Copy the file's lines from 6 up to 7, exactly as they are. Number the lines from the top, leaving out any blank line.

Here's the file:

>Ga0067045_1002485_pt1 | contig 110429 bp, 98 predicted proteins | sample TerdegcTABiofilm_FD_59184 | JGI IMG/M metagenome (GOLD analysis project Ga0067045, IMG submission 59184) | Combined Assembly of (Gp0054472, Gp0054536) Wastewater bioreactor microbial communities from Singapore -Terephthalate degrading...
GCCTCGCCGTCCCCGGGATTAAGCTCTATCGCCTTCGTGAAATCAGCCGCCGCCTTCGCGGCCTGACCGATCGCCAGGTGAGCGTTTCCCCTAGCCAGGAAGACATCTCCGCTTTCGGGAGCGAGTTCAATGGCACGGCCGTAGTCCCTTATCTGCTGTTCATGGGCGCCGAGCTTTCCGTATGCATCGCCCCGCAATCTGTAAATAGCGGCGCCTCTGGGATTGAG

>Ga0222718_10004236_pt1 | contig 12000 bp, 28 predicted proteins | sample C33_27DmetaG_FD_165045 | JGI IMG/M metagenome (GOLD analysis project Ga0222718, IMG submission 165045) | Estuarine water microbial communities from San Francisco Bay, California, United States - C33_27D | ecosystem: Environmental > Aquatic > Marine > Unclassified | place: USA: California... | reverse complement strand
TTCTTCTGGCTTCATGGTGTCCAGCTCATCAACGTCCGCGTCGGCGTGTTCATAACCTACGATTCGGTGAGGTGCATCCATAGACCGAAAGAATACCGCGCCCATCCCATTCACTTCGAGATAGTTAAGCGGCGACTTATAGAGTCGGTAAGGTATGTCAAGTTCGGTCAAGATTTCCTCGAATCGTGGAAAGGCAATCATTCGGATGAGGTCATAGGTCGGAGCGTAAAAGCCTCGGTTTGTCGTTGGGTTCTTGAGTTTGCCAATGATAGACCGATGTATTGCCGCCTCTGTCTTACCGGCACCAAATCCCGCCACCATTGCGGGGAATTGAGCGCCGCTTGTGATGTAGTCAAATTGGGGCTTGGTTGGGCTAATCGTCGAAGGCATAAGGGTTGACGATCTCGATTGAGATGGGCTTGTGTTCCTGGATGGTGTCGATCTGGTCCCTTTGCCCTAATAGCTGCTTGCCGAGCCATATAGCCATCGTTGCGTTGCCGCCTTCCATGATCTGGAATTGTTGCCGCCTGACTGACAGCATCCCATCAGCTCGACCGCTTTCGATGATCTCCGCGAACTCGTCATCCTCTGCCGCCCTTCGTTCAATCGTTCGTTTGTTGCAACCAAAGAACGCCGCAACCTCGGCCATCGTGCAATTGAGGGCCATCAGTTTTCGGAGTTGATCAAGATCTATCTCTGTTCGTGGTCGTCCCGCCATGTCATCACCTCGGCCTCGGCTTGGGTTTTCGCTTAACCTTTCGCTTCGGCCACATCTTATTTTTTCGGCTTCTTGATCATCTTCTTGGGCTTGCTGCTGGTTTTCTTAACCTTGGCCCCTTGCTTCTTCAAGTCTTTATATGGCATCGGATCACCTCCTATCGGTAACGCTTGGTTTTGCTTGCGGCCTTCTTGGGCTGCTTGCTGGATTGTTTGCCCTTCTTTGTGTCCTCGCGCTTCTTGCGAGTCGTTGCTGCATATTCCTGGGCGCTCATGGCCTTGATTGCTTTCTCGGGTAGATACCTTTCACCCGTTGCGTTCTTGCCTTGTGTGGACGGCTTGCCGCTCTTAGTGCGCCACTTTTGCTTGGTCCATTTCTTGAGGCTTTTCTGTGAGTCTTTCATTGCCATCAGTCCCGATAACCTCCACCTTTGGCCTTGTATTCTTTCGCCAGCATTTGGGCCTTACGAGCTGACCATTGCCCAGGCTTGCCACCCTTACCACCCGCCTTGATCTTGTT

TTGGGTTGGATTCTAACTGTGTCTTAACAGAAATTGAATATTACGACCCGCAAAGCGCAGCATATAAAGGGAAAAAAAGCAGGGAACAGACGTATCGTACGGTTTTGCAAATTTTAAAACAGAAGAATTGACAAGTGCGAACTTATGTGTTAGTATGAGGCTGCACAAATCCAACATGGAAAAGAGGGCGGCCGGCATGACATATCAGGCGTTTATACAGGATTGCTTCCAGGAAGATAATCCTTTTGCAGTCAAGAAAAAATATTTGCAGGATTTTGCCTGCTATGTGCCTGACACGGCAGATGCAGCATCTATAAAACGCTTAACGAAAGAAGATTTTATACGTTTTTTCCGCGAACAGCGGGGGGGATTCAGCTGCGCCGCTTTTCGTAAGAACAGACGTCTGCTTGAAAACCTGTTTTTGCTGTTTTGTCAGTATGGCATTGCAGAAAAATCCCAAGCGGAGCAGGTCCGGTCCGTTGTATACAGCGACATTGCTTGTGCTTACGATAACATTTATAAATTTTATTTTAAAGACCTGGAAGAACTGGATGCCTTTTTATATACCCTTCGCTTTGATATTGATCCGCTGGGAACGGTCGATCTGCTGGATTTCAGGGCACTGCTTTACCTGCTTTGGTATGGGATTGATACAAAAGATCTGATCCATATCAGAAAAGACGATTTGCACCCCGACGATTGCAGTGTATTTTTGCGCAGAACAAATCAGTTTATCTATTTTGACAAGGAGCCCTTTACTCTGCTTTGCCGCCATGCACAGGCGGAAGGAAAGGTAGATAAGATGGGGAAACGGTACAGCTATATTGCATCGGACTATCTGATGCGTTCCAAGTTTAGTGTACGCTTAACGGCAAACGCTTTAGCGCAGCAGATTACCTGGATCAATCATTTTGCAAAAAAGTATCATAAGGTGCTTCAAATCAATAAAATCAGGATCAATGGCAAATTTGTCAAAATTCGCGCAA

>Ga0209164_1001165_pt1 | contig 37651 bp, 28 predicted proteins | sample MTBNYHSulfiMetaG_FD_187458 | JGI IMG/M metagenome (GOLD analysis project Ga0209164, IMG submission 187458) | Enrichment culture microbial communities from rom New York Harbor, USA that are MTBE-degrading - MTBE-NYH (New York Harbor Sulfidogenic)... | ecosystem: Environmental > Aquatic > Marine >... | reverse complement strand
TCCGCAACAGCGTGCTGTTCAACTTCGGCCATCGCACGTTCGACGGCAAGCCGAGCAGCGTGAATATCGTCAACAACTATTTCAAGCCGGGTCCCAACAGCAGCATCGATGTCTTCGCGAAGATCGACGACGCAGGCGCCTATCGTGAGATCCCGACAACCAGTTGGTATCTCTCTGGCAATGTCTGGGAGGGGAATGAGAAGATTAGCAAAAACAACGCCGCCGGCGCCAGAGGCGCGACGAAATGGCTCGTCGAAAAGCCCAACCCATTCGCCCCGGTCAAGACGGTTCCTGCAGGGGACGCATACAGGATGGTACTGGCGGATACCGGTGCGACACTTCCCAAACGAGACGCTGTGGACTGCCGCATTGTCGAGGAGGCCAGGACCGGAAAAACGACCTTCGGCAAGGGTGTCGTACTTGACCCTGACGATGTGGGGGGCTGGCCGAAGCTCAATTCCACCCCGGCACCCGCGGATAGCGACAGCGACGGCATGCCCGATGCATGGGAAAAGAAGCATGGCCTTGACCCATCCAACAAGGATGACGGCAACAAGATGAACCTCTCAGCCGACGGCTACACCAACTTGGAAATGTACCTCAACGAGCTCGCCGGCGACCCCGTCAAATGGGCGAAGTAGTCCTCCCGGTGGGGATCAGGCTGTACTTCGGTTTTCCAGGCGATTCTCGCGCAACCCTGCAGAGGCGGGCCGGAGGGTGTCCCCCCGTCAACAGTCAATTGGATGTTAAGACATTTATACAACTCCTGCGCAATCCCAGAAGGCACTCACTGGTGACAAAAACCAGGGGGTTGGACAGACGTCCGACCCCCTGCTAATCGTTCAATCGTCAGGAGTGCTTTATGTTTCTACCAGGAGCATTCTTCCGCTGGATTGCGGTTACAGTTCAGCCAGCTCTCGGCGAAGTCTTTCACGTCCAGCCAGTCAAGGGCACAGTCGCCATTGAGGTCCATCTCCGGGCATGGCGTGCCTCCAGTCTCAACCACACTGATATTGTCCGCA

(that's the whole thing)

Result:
>Ga0209164_1001165_pt1 | contig 37651 bp, 28 predicted proteins | sample MTBNYHSulfiMetaG_FD_187458 | JGI IMG/M metagenome (GOLD analysis project Ga0209164, IMG submission 187458) | Enrichment culture microbial communities from rom New York Harbor, USA that are MTBE-degrading - MTBE-NYH (New York Harbor Sulfidogenic)... | ecosystem: Environmental > Aquatic > Marine >... | reverse complement strand
TCCGCAACAGCGTGCTGTTCAACTTCGGCCATCGCACGTTCGACGGCAAGCCGAGCAGCGTGAATATCGTCAACAACTATTTCAAGCCGGGTCCCAACAGCAGCATCGATGTCTTCGCGAAGATCGACGACGCAGGCGCCTATCGTGAGATCCCGACAACCAGTTGGTATCTCTCTGGCAATGTCTGGGAGGGGAATGAGAAGATTAGCAAAAACAACGCCGCCGGCGCCAGAGGCGCGACGAAATGGCTCGTCGAAAAGCCCAACCCATTCGCCCCGGTCAAGACGGTTCCTGCAGGGGACGCATACAGGATGGTACTGGCGGATACCGGTGCGACACTTCCCAAACGAGACGCTGTGGACTGCCGCATTGTCGAGGAGGCCAGGACCGGAAAAACGACCTTCGGCAAGGGTGTCGTACTTGACCCTGACGATGTGGGGGGCTGGCCGAAGCTCAATTCCACCCCGGCACCCGCGGATAGCGACAGCGACGGCATGCCCGATGCATGGGAAAAGAAGCATGGCCTTGACCCATCCAACAAGGATGACGGCAACAAGATGAACCTCTCAGCCGACGGCTACACCAACTTGGAAATGTACCTCAACGAGCTCGCCGGCGACCCCGTCAAATGGGCGAAGTAGTCCTCCCGGTGGGGATCAGGCTGTACTTCGGTTTTCCAGGCGATTCTCGCGCAACCCTGCAGAGGCGGGCCGGAGGGTGTCCCCCCGTCAACAGTCAATTGGATGTTAAGACATTTATACAACTCCTGCGCAATCCCAGAAGGCACTCACTGGTGACAAAAACCAGGGGGTTGGACAGACGTCCGACCCCCTGCTAATCGTTCAATCGTCAGGAGTGCTTTATGTTTCTACCAGGAGCATTCTTCCGCTGGATTGCGGTTACAGTTCAGCCAGCTCTCGGCGAAGTCTTTCACGTCCAGCCAGTCAAGGGCACAGTCGCCATTGAGGTCCATCTCCGGGCATGGCGTGCCTCCAGTCTCAACCACACTGATATTGTCCGCA